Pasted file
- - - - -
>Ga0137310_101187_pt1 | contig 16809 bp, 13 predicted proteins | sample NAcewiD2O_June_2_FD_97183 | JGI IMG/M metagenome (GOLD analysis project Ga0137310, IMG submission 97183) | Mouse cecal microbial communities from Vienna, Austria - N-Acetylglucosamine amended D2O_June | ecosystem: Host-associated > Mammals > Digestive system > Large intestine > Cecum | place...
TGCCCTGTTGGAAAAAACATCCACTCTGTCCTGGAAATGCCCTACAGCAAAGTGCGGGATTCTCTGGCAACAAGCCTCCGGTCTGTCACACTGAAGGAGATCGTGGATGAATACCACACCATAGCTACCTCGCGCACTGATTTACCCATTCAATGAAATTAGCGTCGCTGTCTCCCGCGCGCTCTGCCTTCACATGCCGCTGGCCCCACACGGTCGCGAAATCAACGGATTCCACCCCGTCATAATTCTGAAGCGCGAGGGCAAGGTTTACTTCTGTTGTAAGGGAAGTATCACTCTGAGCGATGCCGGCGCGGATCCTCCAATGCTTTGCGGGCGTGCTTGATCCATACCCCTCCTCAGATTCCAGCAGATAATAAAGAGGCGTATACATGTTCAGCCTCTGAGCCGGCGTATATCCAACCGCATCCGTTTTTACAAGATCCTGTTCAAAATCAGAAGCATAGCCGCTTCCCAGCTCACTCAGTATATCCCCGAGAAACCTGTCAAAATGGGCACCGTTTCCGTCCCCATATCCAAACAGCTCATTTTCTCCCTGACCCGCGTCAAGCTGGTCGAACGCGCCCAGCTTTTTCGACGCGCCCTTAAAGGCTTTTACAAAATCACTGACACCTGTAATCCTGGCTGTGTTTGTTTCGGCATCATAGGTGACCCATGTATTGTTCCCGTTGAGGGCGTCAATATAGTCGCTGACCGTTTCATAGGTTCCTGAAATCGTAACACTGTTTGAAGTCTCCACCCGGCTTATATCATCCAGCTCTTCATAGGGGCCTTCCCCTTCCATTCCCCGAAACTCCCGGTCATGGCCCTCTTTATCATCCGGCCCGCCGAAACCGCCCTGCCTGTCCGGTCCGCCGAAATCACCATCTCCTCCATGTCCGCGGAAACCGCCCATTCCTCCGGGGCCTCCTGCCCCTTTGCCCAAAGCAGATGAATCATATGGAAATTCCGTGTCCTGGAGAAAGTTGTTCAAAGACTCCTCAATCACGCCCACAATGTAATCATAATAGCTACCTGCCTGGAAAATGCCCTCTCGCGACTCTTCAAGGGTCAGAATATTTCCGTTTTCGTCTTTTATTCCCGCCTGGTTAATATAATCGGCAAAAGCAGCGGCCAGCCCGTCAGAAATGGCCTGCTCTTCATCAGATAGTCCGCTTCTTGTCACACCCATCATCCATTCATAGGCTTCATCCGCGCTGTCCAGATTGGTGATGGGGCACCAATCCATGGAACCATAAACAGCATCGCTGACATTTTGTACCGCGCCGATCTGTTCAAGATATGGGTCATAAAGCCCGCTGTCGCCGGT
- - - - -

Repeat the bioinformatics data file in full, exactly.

>Ga0137310_101187_pt1 | contig 16809 bp, 13 predicted proteins | sample NAcewiD2O_June_2_FD_97183 | JGI IMG/M metagenome (GOLD analysis project Ga0137310, IMG submission 97183) | Mouse cecal microbial communities from Vienna, Austria - N-Acetylglucosamine amended D2O_June | ecosystem: Host-associated > Mammals > Digestive system > Large intestine > Cecum | place...
TGCCCTGTTGGAAAAAACATCCACTCTGTCCTGGAAATGCCCTACAGCAAAGTGCGGGATTCTCTGGCAACAAGCCTCCGGTCTGTCACACTGAAGGAGATCGTGGATGAATACCACACCATAGCTACCTCGCGCACTGATTTACCCATTCAATGAAATTAGCGTCGCTGTCTCCCGCGCGCTCTGCCTTCACATGCCGCTGGCCCCACACGGTCGCGAAATCAACGGATTCCACCCCGTCATAATTCTGAAGCGCGAGGGCAAGGTTTACTTCTGTTGTAAGGGAAGTATCACTCTGAGCGATGCCGGCGCGGATCCTCCAATGCTTTGCGGGCGTGCTTGATCCATACCCCTCCTCAGATTCCAGCAGATAATAAAGAGGCGTATACATGTTCAGCCTCTGAGCCGGCGTATATCCAACCGCATCCGTTTTTACAAGATCCTGTTCAAAATCAGAAGCATAGCCGCTTCCCAGCTCACTCAGTATATCCCCGAGAAACCTGTCAAAATGGGCACCGTTTCCGTCCCCATATCCAAACAGCTCATTTTCTCCCTGACCCGCGTCAAGCTGGTCGAACGCGCCCAGCTTTTTCGACGCGCCCTTAAAGGCTTTTACAAAATCACTGACACCTGTAATCCTGGCTGTGTTTGTTTCGGCATCATAGGTGACCCATGTATTGTTCCCGTTGAGGGCGTCAATATAGTCGCTGACCGTTTCATAGGTTCCTGAAATCGTAACACTGTTTGAAGTCTCCACCCGGCTTATATCATCCAGCTCTTCATAGGGGCCTTCCCCTTCCATTCCCCGAAACTCCCGGTCATGGCCCTCTTTATCATCCGGCCCGCCGAAACCGCCCTGCCTGTCCGGTCCGCCGAAATCACCATCTCCTCCATGTCCGCGGAAACCGCCCATTCCTCCGGGGCCTCCTGCCCCTTTGCCCAAAGCAGATGAATCATATGGAAATTCCGTGTCCTGGAGAAAGTTGTTCAAAGACTCCTCAATCACGCCCACAATGTAATCATAATAGCTACCTGCCTGGAAAATGCCCTCTCGCGACTCTTCAAGGGTCAGAATATTTCCGTTTTCGTCTTTTATTCCCGCCTGGTTAATATAATCGGCAAAAGCAGCGGCCAGCCCGTCAGAAATGGCCTGCTCTTCATCAGATAGTCCGCTTCTTGTCACACCCATCATCCATTCATAGGCTTCATCCGCGCTGTCCAGATTGGTGATGGGGCACCAATCCATGGAACCATAAACAGCATCGCTGACATTTTGTACCGCGCCGATCTGTTCAAGATATGGGTCATAAAGCCCGCTGTCGCCGGT